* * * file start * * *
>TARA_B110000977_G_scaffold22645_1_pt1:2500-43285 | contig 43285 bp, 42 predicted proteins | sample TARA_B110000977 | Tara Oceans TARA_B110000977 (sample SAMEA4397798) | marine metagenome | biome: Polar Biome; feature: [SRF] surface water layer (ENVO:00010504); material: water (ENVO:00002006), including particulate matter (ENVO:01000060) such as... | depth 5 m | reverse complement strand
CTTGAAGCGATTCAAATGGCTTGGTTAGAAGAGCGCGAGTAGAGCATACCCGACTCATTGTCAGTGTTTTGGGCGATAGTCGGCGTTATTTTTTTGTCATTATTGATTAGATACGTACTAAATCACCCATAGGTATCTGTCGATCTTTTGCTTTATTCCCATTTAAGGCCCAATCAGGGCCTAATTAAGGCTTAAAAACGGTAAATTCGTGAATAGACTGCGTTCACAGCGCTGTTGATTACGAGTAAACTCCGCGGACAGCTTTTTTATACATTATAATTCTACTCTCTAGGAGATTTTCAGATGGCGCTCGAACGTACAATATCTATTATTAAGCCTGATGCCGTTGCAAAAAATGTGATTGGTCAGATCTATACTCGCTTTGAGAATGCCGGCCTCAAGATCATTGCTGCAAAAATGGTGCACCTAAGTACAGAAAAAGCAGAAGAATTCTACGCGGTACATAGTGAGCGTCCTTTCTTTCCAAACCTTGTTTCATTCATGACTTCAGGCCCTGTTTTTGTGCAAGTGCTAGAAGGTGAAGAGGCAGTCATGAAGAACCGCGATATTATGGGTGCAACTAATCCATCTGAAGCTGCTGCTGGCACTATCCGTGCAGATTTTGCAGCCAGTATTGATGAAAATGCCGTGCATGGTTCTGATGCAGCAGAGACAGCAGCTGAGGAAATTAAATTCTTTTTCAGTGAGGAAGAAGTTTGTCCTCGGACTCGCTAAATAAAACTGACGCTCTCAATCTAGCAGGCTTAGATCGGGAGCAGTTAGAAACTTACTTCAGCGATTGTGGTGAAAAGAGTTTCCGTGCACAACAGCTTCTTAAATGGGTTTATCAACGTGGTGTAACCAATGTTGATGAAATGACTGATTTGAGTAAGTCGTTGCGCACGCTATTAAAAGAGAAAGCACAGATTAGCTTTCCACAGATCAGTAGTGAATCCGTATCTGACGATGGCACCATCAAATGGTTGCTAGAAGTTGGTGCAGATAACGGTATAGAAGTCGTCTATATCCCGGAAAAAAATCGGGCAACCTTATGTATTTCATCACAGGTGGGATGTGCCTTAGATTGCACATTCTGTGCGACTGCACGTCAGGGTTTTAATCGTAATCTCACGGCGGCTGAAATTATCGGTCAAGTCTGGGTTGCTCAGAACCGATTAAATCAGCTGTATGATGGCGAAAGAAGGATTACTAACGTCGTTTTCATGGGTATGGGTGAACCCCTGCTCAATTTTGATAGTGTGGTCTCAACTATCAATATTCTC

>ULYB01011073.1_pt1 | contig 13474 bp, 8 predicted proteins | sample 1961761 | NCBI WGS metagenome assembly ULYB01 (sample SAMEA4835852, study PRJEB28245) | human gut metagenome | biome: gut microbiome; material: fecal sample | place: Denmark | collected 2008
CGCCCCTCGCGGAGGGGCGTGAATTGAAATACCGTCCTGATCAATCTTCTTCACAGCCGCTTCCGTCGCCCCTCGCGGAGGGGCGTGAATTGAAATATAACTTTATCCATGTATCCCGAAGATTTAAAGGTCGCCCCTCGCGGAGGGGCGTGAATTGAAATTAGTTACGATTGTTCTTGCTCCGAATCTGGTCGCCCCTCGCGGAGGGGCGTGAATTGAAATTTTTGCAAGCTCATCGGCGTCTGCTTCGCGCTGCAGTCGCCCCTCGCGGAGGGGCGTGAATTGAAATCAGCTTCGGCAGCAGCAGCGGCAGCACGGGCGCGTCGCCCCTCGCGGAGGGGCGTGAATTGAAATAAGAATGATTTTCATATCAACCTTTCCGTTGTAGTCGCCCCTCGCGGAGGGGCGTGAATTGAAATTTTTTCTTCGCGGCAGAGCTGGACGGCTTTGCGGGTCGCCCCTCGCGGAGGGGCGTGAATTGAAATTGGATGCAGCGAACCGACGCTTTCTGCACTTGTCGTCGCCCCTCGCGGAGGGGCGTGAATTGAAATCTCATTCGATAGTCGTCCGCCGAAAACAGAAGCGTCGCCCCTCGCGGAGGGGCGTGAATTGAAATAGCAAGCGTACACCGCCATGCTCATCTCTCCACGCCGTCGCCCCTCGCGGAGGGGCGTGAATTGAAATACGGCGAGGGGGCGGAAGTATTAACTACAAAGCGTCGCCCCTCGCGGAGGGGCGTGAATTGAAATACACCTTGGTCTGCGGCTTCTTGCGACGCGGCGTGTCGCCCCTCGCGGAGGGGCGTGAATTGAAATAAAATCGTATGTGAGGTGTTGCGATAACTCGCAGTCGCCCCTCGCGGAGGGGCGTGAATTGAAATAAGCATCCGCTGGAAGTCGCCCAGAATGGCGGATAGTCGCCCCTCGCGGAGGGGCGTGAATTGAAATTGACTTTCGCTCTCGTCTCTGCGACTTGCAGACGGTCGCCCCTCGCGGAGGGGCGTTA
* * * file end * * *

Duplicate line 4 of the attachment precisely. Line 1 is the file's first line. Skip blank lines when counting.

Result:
CGCCCCTCGCGGAGGGGCGTGAATTGAAATACCGTCCTGATCAATCTTCTTCACAGCCGCTTCCGTCGCCCCTCGCGGAGGGGCGTGAATTGAAATATAACTTTATCCATGTATCCCGAAGATTTAAAGGTCGCCCCTCGCGGAGGGGCGTGAATTGAAATTAGTTACGATTGTTCTTGCTCCGAATCTGGTCGCCCCTCGCGGAGGGGCGTGAATTGAAATTTTTGCAAGCTCATCGGCGTCTGCTTCGCGCTGCAGTCGCCCCTCGCGGAGGGGCGTGAATTGAAATCAGCTTCGGCAGCAGCAGCGGCAGCACGGGCGCGTCGCCCCTCGCGGAGGGGCGTGAATTGAAATAAGAATGATTTTCATATCAACCTTTCCGTTGTAGTCGCCCCTCGCGGAGGGGCGTGAATTGAAATTTTTTCTTCGCGGCAGAGCTGGACGGCTTTGCGGGTCGCCCCTCGCGGAGGGGCGTGAATTGAAATTGGATGCAGCGAACCGACGCTTTCTGCACTTGTCGTCGCCCCTCGCGGAGGGGCGTGAATTGAAATCTCATTCGATAGTCGTCCGCCGAAAACAGAAGCGTCGCCCCTCGCGGAGGGGCGTGAATTGAAATAGCAAGCGTACACCGCCATGCTCATCTCTCCACGCCGTCGCCCCTCGCGGAGGGGCGTGAATTGAAATACGGCGAGGGGGCGGAAGTATTAACTACAAAGCGTCGCCCCTCGCGGAGGGGCGTGAATTGAAATACACCTTGGTCTGCGGCTTCTTGCGACGCGGCGTGTCGCCCCTCGCGGAGGGGCGTGAATTGAAATAAAATCGTATGTGAGGTGTTGCGATAACTCGCAGTCGCCCCTCGCGGAGGGGCGTGAATTGAAATAAGCATCCGCTGGAAGTCGCCCAGAATGGCGGATAGTCGCCCCTCGCGGAGGGGCGTGAATTGAAATTGACTTTCGCTCTCGTCTCTGCGACTTGCAGACGGTCGCCCCTCGCGGAGGGGCGTTA